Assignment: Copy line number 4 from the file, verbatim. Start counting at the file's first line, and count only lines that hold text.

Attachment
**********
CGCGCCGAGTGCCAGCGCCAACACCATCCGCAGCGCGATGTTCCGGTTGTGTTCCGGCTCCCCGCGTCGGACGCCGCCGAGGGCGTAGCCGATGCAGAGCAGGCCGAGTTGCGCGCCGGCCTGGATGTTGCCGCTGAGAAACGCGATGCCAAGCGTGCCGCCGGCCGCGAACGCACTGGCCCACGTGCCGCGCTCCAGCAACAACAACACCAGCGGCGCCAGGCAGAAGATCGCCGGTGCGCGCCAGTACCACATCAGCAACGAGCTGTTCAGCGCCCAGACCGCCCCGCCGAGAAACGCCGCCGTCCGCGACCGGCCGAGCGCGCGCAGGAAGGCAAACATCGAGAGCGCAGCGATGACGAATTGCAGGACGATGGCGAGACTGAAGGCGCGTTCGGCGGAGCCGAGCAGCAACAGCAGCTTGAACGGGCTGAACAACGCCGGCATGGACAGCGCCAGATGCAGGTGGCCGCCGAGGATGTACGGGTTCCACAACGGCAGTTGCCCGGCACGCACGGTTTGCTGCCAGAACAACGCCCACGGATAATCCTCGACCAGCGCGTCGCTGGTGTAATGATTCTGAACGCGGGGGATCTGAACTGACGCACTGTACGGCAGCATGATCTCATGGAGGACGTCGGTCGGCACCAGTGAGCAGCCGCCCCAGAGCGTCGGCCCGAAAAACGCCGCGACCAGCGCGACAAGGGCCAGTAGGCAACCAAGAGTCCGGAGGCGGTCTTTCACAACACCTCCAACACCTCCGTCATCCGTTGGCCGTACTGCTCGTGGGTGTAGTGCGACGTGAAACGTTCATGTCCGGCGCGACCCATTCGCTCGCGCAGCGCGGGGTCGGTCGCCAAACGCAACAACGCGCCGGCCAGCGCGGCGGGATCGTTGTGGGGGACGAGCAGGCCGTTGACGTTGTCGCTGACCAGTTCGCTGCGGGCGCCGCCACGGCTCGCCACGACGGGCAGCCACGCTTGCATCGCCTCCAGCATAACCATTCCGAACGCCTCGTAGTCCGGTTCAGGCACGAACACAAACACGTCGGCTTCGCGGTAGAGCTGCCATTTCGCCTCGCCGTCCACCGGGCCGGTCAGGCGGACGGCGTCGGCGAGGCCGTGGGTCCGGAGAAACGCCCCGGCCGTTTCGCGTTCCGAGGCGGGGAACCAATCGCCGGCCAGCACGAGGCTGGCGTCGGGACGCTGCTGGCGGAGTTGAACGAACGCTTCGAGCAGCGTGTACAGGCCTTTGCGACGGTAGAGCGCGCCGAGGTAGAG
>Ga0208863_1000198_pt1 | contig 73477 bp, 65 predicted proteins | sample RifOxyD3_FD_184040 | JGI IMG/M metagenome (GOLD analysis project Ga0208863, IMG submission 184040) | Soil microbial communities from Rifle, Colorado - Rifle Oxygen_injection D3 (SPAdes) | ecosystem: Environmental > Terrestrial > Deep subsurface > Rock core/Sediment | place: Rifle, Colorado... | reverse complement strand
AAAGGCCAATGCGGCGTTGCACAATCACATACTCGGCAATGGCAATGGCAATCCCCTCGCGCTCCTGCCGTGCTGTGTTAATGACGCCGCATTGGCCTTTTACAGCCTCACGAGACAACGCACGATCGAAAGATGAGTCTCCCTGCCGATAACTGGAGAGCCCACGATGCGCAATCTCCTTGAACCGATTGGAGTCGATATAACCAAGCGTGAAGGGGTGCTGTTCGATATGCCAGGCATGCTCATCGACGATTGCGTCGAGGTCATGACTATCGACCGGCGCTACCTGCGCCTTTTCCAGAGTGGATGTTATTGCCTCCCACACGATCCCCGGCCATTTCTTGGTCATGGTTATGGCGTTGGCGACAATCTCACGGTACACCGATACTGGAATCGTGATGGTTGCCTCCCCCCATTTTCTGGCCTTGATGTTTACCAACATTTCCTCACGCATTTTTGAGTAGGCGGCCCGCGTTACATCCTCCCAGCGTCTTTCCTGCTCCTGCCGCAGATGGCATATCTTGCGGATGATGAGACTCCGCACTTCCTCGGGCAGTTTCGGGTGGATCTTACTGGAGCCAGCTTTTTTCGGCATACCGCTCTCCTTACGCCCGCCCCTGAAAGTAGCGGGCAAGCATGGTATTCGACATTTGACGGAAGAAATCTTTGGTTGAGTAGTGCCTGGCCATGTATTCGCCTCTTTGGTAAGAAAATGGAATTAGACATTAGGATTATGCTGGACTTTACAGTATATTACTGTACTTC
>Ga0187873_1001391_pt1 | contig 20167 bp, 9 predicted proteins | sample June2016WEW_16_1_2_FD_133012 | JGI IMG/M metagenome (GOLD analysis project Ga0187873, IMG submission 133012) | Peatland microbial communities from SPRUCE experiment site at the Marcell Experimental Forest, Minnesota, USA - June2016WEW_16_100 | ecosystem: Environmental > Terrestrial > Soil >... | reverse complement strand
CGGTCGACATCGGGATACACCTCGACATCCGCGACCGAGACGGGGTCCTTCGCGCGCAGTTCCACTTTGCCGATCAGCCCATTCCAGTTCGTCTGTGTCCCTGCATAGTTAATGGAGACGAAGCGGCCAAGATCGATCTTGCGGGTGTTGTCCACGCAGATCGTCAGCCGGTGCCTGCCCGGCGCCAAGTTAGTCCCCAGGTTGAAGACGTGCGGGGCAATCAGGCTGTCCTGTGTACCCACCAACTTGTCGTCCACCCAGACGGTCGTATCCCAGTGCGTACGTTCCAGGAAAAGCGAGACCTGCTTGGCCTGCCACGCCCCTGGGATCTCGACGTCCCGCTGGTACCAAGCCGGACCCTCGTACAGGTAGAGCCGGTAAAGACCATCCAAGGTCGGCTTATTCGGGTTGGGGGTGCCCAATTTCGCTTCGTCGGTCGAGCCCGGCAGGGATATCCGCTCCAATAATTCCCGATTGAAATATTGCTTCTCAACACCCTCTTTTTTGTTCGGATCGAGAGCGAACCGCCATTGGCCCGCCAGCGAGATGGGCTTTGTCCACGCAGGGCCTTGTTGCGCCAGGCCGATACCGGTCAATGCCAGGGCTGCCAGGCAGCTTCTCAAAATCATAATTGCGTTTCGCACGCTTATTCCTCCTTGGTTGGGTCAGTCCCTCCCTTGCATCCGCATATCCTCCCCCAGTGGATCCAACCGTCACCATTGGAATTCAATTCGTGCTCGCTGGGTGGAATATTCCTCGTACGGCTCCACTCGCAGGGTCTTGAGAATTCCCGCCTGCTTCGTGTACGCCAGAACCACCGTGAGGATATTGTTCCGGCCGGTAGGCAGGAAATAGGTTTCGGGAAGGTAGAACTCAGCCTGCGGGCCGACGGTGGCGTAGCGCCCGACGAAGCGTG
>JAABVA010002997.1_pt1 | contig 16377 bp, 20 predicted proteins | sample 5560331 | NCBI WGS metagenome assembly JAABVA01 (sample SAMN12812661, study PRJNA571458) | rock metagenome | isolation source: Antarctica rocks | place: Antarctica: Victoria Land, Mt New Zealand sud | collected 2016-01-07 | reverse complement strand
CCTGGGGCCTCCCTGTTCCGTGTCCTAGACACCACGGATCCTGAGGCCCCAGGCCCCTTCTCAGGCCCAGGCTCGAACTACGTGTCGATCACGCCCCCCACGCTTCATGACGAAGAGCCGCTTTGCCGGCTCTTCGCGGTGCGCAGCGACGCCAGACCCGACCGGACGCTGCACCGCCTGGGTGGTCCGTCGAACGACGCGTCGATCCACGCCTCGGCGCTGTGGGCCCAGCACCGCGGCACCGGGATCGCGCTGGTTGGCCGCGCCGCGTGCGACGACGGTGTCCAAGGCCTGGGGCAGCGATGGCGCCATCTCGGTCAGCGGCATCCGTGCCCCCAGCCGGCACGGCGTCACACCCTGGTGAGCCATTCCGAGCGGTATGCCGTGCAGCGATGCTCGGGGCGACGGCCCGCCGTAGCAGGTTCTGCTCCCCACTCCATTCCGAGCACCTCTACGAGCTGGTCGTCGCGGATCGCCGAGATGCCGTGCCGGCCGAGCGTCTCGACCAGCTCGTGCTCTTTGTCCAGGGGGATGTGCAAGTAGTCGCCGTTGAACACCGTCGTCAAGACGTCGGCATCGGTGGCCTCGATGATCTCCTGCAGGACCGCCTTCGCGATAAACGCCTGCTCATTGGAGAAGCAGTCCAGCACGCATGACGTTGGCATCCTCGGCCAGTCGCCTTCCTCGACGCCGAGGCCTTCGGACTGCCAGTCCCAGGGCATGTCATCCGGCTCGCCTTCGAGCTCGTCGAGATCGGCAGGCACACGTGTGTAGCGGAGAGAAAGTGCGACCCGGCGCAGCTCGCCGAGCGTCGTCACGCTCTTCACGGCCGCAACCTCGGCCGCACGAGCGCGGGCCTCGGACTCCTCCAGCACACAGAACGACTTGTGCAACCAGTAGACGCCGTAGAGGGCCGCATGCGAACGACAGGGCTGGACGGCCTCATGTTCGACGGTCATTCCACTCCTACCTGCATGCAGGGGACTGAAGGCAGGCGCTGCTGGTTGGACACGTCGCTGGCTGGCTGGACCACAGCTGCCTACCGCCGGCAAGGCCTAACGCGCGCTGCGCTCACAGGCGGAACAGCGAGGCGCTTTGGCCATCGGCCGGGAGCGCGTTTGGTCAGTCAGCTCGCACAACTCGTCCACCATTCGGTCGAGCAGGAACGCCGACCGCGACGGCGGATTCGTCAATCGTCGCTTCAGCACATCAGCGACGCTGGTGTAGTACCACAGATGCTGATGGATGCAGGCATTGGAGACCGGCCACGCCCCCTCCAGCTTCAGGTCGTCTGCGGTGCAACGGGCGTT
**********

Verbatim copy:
>Ga0187873_1001391_pt1 | contig 20167 bp, 9 predicted proteins | sample June2016WEW_16_1_2_FD_133012 | JGI IMG/M metagenome (GOLD analysis project Ga0187873, IMG submission 133012) | Peatland microbial communities from SPRUCE experiment site at the Marcell Experimental Forest, Minnesota, USA - June2016WEW_16_100 | ecosystem: Environmental > Terrestrial > Soil >... | reverse complement strand